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By Debbie le Quesne

Dementia now the leading cause of death

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It’s a subject close to my heart, and after nursing both parents who suffered with dementia I’m not surprised to hear the memory-loss condition, including Alzheimer’s disease, has overtaken heart disease as the leading cause of death in England and Wales.

Last year, more than 61,000 people died of dementia – 11.6 per cent of all recorded deaths.

The Office for National Statistics says the change is largely due to an ageing population.

People are living for longer and deaths from some other causes, including heart disease, have gone down.

And of course, doctors are now much better at diagnosing dementia and the condition is now given more weight on death certificates.

The majority of beds now taken in our nursing homes are for those with some form of dementia, though this may not be the primary condition.

Hilary Evans of Alzheimer’s Research UK was reported in the Press as saying: “These figures once again call attention to the uncomfortable reality that currently, no-one survives a diagnosis of dementia.

“Dementia is not an inevitable part of ageing, it’s caused by diseases that can be fought through research, and we must bring all our efforts to bear on what is now our greatest medical challenge.”

Martina Kane of the Alzheimer’s Society said: “It is essential that people have access to the right support and services to help them live well with dementia and that research into better care, treatments and eventually a cure remain high on the agenda.”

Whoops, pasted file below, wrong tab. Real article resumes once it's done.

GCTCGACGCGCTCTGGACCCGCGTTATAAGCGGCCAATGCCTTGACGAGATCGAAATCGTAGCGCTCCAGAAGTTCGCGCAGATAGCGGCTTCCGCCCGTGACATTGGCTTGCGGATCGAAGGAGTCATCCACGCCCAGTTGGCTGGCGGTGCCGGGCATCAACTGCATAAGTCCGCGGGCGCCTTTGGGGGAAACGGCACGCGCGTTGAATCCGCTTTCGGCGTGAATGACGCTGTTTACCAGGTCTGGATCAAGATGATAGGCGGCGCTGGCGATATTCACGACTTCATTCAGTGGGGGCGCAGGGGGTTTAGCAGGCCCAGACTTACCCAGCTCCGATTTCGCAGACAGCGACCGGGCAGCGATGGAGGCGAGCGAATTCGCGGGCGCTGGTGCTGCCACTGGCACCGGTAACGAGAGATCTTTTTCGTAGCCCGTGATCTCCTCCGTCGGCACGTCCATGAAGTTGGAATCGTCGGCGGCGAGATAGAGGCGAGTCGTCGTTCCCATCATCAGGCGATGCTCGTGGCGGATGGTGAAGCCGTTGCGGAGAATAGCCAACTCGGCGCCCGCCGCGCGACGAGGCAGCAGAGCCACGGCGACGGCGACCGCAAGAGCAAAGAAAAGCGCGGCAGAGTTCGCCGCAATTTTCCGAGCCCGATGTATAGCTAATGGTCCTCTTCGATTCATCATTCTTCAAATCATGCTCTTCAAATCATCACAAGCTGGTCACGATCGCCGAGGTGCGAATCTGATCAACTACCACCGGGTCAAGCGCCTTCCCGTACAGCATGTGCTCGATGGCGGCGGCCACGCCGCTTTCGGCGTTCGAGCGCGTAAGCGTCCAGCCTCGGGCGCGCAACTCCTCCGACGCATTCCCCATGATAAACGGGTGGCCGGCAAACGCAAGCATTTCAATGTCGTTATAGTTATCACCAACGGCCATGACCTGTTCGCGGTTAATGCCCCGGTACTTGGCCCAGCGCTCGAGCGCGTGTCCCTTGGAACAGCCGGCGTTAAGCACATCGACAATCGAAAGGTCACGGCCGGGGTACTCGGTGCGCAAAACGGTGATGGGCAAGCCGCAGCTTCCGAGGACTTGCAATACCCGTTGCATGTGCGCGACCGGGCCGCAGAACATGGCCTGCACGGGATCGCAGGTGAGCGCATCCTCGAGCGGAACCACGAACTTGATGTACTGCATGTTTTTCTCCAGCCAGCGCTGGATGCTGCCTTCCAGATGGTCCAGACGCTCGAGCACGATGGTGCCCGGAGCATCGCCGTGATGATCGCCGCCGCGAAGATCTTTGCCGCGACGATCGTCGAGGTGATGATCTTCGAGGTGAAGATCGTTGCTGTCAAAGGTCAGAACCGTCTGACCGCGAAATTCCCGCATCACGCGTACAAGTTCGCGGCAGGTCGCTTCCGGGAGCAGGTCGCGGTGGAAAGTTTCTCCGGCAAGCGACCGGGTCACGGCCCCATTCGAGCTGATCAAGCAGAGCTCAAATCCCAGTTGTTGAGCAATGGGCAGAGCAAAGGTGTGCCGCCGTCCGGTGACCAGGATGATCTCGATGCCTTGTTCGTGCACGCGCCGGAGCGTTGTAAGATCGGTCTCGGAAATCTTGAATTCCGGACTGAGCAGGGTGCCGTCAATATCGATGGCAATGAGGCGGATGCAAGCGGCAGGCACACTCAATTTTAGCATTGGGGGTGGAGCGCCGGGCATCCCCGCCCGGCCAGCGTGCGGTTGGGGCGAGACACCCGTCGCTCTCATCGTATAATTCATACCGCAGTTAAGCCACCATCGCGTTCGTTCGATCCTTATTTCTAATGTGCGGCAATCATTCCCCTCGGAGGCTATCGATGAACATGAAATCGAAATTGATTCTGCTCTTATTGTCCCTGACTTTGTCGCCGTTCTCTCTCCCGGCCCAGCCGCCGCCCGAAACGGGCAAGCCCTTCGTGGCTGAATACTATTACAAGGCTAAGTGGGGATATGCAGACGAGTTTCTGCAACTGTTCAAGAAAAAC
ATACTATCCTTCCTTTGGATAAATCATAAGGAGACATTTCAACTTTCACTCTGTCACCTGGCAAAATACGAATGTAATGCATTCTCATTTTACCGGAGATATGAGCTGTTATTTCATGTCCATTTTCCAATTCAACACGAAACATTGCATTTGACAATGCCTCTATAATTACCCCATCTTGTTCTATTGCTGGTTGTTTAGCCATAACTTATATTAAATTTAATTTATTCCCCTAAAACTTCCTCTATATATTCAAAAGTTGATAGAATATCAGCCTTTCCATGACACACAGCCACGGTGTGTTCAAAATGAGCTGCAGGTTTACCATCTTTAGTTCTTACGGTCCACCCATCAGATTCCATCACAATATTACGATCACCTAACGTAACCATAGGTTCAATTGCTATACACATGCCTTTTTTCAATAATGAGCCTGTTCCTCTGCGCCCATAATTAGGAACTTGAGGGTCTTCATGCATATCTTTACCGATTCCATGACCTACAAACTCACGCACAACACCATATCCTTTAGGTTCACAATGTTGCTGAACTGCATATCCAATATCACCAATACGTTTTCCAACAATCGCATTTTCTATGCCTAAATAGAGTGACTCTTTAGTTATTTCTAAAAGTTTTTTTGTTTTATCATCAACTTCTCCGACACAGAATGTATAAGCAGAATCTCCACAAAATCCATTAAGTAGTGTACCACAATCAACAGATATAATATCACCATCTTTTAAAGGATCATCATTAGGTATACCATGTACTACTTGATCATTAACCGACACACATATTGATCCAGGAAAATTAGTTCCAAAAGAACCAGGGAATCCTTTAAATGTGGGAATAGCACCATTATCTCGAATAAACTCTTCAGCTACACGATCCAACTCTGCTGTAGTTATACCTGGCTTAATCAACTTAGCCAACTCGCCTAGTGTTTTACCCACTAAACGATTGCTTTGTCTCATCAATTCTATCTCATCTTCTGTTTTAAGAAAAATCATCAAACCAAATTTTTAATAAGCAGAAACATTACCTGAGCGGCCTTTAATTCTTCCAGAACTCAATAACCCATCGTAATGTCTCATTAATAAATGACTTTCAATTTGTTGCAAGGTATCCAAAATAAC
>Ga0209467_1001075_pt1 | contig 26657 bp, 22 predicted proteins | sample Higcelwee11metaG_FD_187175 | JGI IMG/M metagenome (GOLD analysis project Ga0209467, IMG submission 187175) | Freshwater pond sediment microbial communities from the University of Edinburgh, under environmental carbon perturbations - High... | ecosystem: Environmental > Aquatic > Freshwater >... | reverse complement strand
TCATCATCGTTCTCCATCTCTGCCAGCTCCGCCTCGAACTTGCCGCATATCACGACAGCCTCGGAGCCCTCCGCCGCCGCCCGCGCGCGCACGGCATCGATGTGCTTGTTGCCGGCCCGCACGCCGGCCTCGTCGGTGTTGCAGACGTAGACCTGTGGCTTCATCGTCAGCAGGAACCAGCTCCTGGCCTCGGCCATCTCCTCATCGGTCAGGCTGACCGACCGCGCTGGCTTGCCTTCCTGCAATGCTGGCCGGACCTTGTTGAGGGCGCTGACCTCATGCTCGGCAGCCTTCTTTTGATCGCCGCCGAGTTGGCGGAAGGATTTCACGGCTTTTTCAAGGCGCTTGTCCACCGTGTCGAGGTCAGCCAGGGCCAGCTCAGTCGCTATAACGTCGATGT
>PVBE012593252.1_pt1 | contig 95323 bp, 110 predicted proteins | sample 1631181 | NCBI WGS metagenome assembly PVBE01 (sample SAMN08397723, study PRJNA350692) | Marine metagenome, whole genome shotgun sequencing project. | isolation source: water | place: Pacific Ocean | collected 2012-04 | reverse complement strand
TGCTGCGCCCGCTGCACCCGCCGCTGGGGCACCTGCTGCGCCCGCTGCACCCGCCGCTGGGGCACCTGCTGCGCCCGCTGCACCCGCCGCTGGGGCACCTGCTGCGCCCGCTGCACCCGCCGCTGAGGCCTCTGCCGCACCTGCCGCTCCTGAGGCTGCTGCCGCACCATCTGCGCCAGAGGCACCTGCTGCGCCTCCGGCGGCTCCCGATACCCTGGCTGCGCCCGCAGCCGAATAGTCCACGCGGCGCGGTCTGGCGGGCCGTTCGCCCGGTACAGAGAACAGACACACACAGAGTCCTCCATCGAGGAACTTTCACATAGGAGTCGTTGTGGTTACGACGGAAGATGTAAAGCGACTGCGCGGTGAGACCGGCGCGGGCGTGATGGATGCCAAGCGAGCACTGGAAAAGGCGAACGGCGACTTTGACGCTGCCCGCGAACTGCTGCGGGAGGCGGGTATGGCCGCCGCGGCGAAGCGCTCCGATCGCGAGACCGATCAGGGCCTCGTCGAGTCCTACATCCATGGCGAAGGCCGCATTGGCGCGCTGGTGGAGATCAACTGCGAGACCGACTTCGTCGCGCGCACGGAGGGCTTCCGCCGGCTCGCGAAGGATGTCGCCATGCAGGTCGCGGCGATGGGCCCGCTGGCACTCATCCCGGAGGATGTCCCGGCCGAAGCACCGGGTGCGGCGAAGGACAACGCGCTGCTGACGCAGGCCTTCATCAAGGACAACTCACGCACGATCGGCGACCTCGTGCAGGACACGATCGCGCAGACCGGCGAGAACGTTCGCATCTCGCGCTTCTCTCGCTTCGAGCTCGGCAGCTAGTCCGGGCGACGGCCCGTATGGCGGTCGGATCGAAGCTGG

There are around 850,000 people living with dementia in the UK.

My question to those who hold the purse strings for social care: How are we expected to care for them correctly without more money coming our way?

Vanity projects have been the hallmark of many governments. The breaking of the miners’ union under Mrs Thatcher, the Millennium Dome, Heathrow’s new runway expansion, Trident and not least HS2, have all be cited as political legacy monuments.

But let’s get something clear here. The West Midlands Care Association is not, to use a term, “a political animal” and we’ll work with whatever party to enhance the delivery of social care. Truth is, however, every political persuasion has a desire to leave it’s mark, but perhaps now is a time to fix sights on a massive national problem – the state of social care.

The government currently says HS2 will cost £55.7 billion. In 2010 the original estimates were put at £32bn.

A foolish thought, I know, but shouldn’t we be shelving this scheme and diverting the money into resolving the care crisis that has gripped the nation?

That way, those locked into the distressing and surreal battle with dementia could be properly cared for. Have I got the social and economic values all so wrong? Clearly, things are never so simplistic, but at this time it appears a pretty good option to me.

We need to stop thinking about the expressions of dementia – it’s a condition that can be frightening to both carer and patient, it can be hard to be around it, it can be violent and it can destroy those who are simply under-gunned in the fight to deliver compassionate care.

Perhaps our MPs will note that all care needs to be respectful, but it costs and funding needs to come from somewhere. Also, perhaps they could take on board that the dementia drain on diminishing social care funds is for a people group which never chose to be such a burden on society.

The Association is acutely aware of the growing workload for dementia care and the social skills it needs.

Last month (October) – Dementia Month – we worked with all of our care providers and the Aged Care Channel TV (ACCTV) to get additional training to the carers.

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